This July 11, 2018 aerial photo shows a photovoltaic power base in Kubuqi Desert of north China's Inner Mongolia autonomous region. (PHOTO / XINHUA)
XI'AN - Braving wind and sun, camel caravans trekked along the ancient Silk Road, taking silk and tea from China to Central Asia and Europe more than 1,000 years ago. Now, clean energy products are delivered to Belt and Road countries via freight trains and flights, turning wind and sunshine into treasure.
While green development is becoming a global consensus, more and more Chinese enterprises have become strong forces in building a green Belt and Road.
This year marks the 10th anniversary of the Belt and Road Initiative (BRI).
China has signed a memorandum of understanding (MoU) with the United Nations Environment Programme on building a green Belt and Road, established the Belt and Road Energy Partnership with 32 countries, and trained 3,000 people from more than 120 countries under the Green Silk Road Envoys Program
At the 2023 Euro-Asia Economic Forum, Nikolay Pomoshchnikov, head of the subregional office for North and Central Asia of the Economic and Social Commission for Asia and the Pacific of the United Nations, said that Central Asia has huge potential for renewable energy including solar energy, wind energy and hydropower and the forum provides a very good opportunity for cooperation with China and these countries.
The three-day forum concluded on Sunday in Xi'an, the capital of northwest China's Shaanxi province.
Xi'an, also the starting point of the ancient Silk Road, has witnessed green development through trade exchanges between China and BRI partners.
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In late April this year, the city launched the first China-Europe freight train for the export of new energy vehicles (NEVs). Data from the China Association of Automobile Manufacturers show that from January to August 2023, China exported 727,000 NEVs, a 1.1-fold year-on-year increase.
Last month, a train loaded with photovoltaic (PV) modules left Xi'an for Tashkent, Uzbekistan. These modules will serve a 1-gigawatt PV project in Uzbekistan, which will produce 2.4 billion kWh of clean energy annually, helping cut carbon emissions by up to 2.4 million tonnes.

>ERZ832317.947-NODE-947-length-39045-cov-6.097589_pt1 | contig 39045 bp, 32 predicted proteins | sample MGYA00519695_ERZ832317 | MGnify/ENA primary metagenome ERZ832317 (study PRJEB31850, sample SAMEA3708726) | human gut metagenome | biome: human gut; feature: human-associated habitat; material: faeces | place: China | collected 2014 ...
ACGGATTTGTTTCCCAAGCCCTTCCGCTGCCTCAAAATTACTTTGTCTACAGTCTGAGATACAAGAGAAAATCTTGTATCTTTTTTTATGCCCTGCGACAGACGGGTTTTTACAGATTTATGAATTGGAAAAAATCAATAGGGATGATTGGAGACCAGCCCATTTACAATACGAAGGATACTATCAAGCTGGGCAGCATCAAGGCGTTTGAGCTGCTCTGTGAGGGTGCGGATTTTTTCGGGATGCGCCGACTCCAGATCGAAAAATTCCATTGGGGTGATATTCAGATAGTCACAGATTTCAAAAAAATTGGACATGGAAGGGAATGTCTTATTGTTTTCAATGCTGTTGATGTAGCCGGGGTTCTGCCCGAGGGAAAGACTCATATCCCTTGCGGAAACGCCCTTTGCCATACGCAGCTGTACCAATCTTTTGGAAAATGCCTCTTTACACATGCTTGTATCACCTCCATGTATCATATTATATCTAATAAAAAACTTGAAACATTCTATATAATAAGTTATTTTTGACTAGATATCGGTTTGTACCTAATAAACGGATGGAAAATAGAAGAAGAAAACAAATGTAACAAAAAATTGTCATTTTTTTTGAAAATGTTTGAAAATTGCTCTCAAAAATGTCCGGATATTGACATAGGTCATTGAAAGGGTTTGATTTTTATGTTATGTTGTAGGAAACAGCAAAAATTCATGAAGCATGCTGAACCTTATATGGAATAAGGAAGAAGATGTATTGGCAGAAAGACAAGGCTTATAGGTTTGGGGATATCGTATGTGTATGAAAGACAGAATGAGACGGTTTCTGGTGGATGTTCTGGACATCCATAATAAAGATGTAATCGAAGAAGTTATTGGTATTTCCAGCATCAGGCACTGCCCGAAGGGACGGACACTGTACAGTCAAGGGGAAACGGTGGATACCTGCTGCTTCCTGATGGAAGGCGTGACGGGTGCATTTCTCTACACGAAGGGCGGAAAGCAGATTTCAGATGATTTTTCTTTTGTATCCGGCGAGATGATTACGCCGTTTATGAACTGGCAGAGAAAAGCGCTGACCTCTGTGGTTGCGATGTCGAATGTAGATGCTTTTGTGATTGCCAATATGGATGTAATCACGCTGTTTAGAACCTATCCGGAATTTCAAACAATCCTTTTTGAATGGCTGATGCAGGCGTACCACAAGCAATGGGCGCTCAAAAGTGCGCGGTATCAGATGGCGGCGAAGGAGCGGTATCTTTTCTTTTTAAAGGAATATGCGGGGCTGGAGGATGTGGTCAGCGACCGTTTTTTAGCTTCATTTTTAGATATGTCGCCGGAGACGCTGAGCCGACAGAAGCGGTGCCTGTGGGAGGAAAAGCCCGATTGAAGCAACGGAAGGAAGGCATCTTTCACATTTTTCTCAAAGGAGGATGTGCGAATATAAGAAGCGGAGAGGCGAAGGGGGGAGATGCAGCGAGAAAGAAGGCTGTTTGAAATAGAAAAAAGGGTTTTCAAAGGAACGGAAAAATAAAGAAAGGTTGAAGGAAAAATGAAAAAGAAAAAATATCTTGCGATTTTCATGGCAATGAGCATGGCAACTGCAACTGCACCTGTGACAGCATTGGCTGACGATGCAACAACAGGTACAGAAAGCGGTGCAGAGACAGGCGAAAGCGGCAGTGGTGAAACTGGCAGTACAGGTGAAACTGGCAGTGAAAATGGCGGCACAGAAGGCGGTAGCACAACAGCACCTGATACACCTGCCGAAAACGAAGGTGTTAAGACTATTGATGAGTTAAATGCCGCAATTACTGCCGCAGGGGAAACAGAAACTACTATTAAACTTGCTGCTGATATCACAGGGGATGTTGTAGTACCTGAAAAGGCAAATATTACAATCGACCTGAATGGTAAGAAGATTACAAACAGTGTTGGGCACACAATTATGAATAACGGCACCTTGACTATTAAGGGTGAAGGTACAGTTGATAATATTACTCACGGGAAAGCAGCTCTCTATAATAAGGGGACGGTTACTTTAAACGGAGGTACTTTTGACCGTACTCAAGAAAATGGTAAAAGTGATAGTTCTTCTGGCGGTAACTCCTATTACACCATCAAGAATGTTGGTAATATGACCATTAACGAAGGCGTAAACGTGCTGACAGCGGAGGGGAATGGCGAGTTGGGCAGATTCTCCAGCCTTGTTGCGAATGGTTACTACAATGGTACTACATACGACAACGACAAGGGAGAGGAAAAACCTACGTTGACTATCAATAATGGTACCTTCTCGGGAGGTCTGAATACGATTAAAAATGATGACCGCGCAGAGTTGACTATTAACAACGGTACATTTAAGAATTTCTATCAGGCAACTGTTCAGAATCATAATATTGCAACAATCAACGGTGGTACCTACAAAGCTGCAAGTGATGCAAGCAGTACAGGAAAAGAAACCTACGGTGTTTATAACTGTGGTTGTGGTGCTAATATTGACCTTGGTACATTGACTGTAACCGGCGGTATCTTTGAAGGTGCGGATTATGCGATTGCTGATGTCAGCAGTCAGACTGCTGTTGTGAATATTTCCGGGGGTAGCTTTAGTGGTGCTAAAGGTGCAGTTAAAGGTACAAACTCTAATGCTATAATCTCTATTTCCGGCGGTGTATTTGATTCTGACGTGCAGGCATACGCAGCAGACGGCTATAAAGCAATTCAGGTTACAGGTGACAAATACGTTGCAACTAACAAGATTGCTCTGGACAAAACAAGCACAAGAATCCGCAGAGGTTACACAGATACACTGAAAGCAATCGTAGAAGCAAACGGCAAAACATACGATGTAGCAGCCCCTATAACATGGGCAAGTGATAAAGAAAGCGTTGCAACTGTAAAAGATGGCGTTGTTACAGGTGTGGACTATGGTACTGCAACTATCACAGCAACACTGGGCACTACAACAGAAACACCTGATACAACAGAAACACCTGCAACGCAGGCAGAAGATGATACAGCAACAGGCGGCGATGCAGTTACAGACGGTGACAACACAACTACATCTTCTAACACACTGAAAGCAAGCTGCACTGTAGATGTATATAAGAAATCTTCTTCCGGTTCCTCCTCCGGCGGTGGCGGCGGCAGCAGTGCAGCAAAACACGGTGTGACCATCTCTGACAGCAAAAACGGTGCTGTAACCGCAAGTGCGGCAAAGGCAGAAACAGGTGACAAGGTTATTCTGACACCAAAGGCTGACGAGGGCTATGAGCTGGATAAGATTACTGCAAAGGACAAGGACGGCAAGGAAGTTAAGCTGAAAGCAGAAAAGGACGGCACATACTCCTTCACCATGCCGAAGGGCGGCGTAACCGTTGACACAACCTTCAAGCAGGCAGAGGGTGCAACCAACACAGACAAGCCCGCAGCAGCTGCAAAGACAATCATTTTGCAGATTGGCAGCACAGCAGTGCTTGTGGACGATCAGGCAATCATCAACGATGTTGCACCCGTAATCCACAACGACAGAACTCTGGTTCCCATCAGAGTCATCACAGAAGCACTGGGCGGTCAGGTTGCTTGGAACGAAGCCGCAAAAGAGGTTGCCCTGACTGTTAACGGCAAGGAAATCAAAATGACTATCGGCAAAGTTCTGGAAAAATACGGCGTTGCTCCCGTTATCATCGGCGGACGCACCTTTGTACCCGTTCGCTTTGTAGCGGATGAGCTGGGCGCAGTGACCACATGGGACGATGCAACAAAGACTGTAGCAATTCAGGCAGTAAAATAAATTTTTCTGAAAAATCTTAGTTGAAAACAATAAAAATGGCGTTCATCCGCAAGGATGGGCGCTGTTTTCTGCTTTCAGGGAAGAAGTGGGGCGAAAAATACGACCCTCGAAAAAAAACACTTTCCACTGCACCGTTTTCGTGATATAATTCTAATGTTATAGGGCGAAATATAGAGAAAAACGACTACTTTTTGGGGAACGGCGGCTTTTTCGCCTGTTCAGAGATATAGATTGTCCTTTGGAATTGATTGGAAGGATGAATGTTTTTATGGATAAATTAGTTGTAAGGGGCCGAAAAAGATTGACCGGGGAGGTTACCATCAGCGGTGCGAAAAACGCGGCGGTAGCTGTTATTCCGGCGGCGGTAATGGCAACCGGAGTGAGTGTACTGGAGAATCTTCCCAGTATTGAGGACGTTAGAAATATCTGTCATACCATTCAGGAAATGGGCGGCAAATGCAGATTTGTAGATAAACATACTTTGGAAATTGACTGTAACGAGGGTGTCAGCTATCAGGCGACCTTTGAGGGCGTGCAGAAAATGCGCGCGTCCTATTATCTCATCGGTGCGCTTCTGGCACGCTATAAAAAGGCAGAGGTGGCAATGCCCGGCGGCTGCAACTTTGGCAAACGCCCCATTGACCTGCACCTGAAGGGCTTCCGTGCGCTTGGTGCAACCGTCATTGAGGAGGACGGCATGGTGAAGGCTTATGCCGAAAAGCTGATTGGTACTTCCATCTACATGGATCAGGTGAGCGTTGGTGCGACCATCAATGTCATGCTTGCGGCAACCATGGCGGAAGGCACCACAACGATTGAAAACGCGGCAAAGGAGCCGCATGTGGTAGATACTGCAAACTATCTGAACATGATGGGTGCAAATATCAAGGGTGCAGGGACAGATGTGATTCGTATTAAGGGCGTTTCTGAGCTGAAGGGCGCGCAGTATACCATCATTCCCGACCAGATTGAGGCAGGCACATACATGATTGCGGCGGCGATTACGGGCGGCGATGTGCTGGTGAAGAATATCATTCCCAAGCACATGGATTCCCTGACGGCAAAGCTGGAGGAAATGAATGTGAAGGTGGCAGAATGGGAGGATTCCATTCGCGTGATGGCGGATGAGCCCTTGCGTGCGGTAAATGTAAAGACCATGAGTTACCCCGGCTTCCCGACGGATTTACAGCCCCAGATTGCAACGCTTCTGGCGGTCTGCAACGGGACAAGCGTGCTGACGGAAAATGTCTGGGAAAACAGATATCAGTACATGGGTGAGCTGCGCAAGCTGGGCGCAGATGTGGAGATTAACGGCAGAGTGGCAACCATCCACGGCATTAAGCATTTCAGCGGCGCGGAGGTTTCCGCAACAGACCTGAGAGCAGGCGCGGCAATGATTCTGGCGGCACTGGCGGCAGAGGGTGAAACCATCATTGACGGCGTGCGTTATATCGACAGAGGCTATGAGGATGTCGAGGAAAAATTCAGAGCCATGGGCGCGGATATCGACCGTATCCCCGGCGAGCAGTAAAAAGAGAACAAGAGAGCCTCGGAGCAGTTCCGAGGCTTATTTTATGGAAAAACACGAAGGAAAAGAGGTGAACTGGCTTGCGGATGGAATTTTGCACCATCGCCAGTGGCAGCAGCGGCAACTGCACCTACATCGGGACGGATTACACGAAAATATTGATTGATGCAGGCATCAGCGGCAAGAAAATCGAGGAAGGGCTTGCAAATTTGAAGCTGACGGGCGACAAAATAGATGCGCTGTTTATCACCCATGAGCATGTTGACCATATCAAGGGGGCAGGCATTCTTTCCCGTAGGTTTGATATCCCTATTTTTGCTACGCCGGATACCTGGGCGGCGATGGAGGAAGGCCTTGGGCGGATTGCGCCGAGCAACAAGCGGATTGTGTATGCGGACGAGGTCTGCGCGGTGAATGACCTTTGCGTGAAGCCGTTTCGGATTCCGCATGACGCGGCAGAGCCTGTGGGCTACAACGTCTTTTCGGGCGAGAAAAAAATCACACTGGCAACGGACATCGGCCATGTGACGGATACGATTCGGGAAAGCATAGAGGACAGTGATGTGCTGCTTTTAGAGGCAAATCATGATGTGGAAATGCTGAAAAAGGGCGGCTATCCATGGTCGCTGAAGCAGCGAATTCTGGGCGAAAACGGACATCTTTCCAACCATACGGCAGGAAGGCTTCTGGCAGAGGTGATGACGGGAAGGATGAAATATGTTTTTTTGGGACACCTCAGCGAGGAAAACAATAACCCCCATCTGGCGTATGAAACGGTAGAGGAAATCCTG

Li Wenxue, Party chief of the solar technology giant LONGi Green Energy Technology Co, Ltd, said that the company has provided one-third of the key equipment for the PV projects in five Central Asian countries, while the number of China-Europe freight trains used for the company's PV module exports has exceeded 100, with destination countries including the Netherlands, Germany and Belgium.
Adil Ahmed, from Pakistan, has felt the thriving clean energy development in his hometown. Ahmed, an exhibitor attending the economic and trade expo held on the sidelines of the forum in Xi'an, said Pakistan has abundant solar energy resources, which are suitable for developing solar power.
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"I have installed PV panels on my roof," said the 65-year-old, adding that many of the panels were produced in China.
China has signed a memorandum of understanding (MoU) with the United Nations Environment Programme on building a green Belt and Road, established the Belt and Road Energy Partnership with 32 countries, and trained 3,000 people from more than 120 countries under the Green Silk Road Envoys Program.
Shi Yubo, head of the China Energy Research Society, said that promoting the high-quality development of Belt and Road energy cooperation and building a greener and more inclusive energy future bring benefits to help cope with global climate change and promote green and low-carbon development among Belt and Road partners.
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